Ask Goldie - September 2009

By Goldie Carlow


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Dear Goldie:

I am 59 years old and have led a very active life. I have been separated for 20 years and raised my younger son by myself. My older son was in high school when I separated. My life was dedicated to my family, studies and work. I am a faculty person at a post-secondary institute. My boys are now grown and have their own lives. I find that I have no social life and no companionship. I did not need this when I had my boys at home. I see them every two weeks or so even though they live in the same town.

It seems the only time I see them is when I initiate a lunch or supper I pay for or when the older one wants me to babysit his sweet little boy. I know I have to give my head a shake and develop a life of my own. I plan to retire in approximately three years and I want to move to Victoria.

Can you give me hints on housing, senior activities and things I should be aware of when planning a move.

I am a very healthy person with no limitations for pursuing any activity I should choose. Do you know of any websites for pen pals my age on the Island? Thank you.

-unsigned

 

Dear unsigned:

It sounds like you have experienced a full life with raising your family as a single parent, teaching and now enjoying the role of grandparent. You must really be looking forward to your retirement. The relationship with your sons and grandson will certainly be a plus in your future. In your letter, you seemed perturbed that you initiate and pay for most social contacts with them. I can assure you this is not unusual, unless you bring the matter up when you are together and make a definite plan for future outings. In any case, do not lose contact. Family is very important as you age.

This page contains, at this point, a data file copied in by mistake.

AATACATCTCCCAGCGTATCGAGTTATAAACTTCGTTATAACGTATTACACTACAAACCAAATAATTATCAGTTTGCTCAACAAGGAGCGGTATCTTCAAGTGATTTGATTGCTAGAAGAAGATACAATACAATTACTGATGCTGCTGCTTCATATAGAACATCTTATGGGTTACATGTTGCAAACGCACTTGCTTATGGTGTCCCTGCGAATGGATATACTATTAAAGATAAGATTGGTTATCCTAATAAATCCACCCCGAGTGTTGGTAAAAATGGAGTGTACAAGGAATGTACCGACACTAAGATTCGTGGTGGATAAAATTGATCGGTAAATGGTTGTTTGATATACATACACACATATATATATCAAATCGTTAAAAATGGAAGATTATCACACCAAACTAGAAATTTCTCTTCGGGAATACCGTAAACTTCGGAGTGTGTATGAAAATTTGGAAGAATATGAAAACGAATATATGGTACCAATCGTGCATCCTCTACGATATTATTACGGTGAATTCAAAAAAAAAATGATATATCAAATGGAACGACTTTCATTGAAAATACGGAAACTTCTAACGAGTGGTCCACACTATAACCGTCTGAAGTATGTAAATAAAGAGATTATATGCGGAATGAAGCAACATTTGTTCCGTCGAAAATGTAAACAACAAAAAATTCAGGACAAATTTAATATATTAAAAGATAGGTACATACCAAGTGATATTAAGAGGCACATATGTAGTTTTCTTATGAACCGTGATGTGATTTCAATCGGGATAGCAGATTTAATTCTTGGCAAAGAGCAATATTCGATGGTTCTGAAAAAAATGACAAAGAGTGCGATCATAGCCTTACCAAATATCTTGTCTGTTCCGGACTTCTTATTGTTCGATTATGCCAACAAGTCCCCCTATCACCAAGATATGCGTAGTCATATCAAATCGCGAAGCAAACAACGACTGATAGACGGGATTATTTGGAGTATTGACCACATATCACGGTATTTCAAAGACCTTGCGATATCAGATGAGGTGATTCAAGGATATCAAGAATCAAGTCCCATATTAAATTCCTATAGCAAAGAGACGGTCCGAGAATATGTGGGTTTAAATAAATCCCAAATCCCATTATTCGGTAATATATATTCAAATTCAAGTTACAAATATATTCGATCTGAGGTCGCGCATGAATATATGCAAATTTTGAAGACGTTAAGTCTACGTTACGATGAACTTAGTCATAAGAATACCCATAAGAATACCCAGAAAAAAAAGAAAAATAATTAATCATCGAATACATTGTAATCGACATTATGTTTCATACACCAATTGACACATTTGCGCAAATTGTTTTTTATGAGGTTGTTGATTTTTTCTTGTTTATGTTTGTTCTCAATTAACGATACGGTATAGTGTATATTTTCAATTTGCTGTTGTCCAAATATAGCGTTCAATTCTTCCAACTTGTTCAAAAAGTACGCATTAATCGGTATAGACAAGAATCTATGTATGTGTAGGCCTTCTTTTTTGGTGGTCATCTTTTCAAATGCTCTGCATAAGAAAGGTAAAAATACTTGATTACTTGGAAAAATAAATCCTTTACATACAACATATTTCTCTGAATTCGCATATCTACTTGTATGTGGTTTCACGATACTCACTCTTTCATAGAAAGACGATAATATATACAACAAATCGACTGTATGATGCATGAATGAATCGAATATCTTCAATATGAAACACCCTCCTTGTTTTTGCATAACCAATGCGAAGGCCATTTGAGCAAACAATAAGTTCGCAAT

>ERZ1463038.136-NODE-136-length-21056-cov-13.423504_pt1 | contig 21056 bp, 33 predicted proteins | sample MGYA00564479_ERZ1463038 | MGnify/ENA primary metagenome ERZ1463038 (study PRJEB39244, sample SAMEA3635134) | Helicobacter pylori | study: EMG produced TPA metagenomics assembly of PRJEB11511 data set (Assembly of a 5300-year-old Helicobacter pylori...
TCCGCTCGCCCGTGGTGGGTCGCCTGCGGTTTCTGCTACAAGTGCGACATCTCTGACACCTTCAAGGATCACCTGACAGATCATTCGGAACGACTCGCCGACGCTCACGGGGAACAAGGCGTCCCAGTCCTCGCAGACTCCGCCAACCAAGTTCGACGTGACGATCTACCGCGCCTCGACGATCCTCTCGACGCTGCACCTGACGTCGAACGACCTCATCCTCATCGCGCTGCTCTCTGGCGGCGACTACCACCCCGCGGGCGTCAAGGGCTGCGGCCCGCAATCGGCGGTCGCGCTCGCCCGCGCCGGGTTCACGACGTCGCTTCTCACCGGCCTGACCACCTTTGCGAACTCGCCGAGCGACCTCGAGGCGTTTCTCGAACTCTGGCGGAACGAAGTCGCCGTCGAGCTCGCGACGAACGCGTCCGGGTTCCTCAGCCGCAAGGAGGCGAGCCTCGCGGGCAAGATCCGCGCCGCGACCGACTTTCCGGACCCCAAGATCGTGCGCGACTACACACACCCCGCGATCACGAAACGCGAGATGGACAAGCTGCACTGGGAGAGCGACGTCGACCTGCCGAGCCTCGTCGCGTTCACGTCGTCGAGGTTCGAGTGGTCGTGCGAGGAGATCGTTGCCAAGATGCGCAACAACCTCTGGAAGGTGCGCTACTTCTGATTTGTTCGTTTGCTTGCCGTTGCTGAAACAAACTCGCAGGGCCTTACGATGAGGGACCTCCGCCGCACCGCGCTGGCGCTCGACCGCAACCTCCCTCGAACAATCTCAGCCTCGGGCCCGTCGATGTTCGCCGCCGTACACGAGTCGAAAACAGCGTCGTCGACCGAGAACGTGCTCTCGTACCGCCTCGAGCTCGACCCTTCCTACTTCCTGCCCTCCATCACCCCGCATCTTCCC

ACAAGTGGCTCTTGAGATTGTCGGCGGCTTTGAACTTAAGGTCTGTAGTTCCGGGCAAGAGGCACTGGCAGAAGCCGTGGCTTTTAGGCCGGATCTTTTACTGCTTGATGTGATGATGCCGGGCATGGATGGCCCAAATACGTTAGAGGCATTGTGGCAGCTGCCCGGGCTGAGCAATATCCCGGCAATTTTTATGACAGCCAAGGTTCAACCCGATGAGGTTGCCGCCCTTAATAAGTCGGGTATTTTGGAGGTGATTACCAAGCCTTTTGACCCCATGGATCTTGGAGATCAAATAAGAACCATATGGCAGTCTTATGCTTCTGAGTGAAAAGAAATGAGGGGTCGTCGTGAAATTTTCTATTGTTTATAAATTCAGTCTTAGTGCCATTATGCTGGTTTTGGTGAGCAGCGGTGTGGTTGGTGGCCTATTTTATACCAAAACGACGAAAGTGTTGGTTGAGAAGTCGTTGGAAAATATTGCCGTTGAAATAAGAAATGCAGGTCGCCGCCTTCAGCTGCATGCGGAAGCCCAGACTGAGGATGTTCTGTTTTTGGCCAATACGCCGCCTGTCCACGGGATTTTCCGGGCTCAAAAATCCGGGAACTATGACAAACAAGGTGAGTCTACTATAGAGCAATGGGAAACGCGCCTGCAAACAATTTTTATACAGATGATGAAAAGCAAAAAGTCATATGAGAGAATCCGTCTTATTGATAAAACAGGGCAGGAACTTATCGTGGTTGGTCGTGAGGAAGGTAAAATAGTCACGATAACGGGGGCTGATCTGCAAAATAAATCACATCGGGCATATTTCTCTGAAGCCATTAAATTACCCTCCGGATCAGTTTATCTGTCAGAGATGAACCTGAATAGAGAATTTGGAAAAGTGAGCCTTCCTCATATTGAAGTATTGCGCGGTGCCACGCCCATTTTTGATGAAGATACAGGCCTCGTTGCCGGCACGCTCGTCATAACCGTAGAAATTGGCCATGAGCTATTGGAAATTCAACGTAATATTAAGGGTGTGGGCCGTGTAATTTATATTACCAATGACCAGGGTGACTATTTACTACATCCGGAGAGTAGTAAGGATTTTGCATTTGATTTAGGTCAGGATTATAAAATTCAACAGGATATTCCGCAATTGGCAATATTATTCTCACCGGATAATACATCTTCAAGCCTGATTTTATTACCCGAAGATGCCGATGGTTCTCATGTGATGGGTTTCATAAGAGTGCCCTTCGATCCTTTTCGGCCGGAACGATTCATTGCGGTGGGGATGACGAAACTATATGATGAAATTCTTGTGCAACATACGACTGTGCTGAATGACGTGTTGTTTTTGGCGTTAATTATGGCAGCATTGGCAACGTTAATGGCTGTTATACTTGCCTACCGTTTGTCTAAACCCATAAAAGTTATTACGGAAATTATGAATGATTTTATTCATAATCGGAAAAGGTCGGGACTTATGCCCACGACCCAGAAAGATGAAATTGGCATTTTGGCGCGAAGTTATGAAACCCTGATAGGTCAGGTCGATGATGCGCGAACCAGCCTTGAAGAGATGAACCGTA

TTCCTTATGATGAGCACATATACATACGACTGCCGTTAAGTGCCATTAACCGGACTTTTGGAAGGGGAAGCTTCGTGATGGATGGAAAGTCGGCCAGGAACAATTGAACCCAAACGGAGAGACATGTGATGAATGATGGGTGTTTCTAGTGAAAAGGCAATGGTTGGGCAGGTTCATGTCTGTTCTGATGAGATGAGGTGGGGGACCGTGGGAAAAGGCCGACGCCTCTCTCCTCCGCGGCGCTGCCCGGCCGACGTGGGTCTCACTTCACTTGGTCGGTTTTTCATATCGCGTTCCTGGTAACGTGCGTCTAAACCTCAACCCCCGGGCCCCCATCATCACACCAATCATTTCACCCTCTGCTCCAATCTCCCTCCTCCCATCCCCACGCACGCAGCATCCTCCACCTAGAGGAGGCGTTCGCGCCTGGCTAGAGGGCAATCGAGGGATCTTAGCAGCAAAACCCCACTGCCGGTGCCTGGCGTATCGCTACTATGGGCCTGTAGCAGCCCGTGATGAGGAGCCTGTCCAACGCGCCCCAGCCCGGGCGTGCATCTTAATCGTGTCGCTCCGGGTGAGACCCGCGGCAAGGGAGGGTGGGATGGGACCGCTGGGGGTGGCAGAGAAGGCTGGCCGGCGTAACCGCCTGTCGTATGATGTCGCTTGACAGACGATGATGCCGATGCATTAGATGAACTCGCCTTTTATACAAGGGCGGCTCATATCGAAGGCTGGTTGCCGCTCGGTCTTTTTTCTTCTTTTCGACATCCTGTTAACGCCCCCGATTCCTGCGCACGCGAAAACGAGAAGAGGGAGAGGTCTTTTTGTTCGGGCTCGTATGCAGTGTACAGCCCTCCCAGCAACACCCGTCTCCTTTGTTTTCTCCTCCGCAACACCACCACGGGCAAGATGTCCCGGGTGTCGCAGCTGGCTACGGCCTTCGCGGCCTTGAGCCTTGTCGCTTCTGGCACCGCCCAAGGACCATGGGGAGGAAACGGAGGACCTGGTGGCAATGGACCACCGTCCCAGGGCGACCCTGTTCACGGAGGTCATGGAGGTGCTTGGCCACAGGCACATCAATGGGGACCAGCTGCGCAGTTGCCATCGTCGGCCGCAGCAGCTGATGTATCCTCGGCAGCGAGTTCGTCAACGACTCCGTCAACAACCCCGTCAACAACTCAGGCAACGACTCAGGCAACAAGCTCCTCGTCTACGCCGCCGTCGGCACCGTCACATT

My only advice on buying a house is for you to contact the Victoria Real Estate Board and obtain a list of their companies and agents. It would be wise to discuss information on listings of houses with a friend or relative who has knowledge and experience in the housing market. You are starting well in advance of your retirement so you will be aware of prices and locations when you visit the Island.

*Senior Living* publishes a Special Edition Housing Guide for Seniors. You would certainly benefit from the information it contains. The magazine can also supply you with pen pals. Look in the classified section under Personals. And visit the website online at www.seniorlivingmag.com

I hope your move is successful and you enjoy your retirement.

 

Dear Goldie:

I have been a widow for 20 years and have lived independently until my mid-eighties. Many of my friends have lost their husbands in the last few years. It amazes me that none of them want to keep their independence as I have. They are all in Senior Care residences. I visit them often and they seem to be happy. It seems sad to me that some of them did not try living on their own. Keeping my independence is so important to me. I look after my diet, exercise and walk daily. -K.H.

 

Dear K.H.:

I agree that maintaining your independence is an important part of life. However, there are many reasons for giving it up. Many factors make life of an individual different than that of couples. Your friends had husbands to consider and care for much longer than you. They may have felt weary of cooking, cleaning and shopping to keep up their homes. In later years, illness may have added to their strain. Each of your married friends was concerned about the welfare of two people while you only had yourself to care for and consider in decisions. Doubtless, you too had problem days, but they became widows at a much older age than you and possibly looked forward to a little care for themselves.

You are fortunate to be well and independent, and I urge you to keep up your routines. Meanwhile, continue to visit your friends in their new homes. They need old friendships more than ever.

SEPTEMBER 2009 - VANCOUVER ISLAND

 

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